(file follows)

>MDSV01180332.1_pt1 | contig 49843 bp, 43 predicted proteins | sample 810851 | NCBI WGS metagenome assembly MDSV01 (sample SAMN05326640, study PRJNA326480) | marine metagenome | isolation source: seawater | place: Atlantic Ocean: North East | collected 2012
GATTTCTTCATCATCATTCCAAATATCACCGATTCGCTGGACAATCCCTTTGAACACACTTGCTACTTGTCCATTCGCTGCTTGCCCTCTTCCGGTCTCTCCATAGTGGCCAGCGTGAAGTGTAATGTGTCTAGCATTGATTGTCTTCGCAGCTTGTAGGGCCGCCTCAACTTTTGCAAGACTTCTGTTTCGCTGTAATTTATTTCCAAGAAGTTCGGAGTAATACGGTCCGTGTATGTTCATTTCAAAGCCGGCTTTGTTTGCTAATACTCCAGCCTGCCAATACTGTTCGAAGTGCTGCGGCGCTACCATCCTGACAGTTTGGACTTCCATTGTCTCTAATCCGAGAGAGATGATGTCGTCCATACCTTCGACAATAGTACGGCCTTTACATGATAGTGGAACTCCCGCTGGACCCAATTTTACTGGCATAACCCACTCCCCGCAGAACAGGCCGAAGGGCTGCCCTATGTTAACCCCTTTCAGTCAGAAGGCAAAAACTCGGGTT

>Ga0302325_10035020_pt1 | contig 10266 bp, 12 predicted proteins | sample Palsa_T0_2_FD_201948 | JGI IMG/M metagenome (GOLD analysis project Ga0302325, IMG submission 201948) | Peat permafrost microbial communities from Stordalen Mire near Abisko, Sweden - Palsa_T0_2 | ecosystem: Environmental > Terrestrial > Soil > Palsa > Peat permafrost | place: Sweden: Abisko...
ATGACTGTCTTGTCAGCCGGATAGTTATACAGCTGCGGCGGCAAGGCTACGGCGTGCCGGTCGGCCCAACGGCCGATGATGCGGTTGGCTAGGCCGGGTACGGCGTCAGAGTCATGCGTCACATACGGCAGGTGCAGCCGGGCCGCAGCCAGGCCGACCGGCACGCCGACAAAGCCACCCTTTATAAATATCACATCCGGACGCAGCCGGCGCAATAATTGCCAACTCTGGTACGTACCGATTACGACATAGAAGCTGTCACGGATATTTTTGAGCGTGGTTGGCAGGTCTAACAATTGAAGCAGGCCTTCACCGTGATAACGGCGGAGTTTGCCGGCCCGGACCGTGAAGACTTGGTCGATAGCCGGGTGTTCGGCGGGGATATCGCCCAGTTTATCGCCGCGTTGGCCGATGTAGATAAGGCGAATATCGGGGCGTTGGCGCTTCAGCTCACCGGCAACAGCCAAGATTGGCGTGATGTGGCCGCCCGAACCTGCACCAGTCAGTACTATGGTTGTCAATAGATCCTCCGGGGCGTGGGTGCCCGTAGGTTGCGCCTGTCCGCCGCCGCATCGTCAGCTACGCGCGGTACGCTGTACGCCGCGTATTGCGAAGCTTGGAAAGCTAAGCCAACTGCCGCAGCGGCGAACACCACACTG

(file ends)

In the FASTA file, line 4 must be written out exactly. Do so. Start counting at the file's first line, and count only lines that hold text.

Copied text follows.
ATGACTGTCTTGTCAGCCGGATAGTTATACAGCTGCGGCGGCAAGGCTACGGCGTGCCGGTCGGCCCAACGGCCGATGATGCGGTTGGCTAGGCCGGGTACGGCGTCAGAGTCATGCGTCACATACGGCAGGTGCAGCCGGGCCGCAGCCAGGCCGACCGGCACGCCGACAAAGCCACCCTTTATAAATATCACATCCGGACGCAGCCGGCGCAATAATTGCCAACTCTGGTACGTACCGATTACGACATAGAAGCTGTCACGGATATTTTTGAGCGTGGTTGGCAGGTCTAACAATTGAAGCAGGCCTTCACCGTGATAACGGCGGAGTTTGCCGGCCCGGACCGTGAAGACTTGGTCGATAGCCGGGTGTTCGGCGGGGATATCGCCCAGTTTATCGCCGCGTTGGCCGATGTAGATAAGGCGAATATCGGGGCGTTGGCGCTTCAGCTCACCGGCAACAGCCAAGATTGGCGTGATGTGGCCGCCCGAACCTGCACCAGTCAGTACTATGGTTGTCAATAGATCCTCCGGGGCGTGGGTGCCCGTAGGTTGCGCCTGTCCGCCGCCGCATCGTCAGCTACGCGCGGTACGCTGTACGCCGCGTATTGCGAAGCTTGGAAAGCTAAGCCAACTGCCGCAGCGGCGAACACCACACTG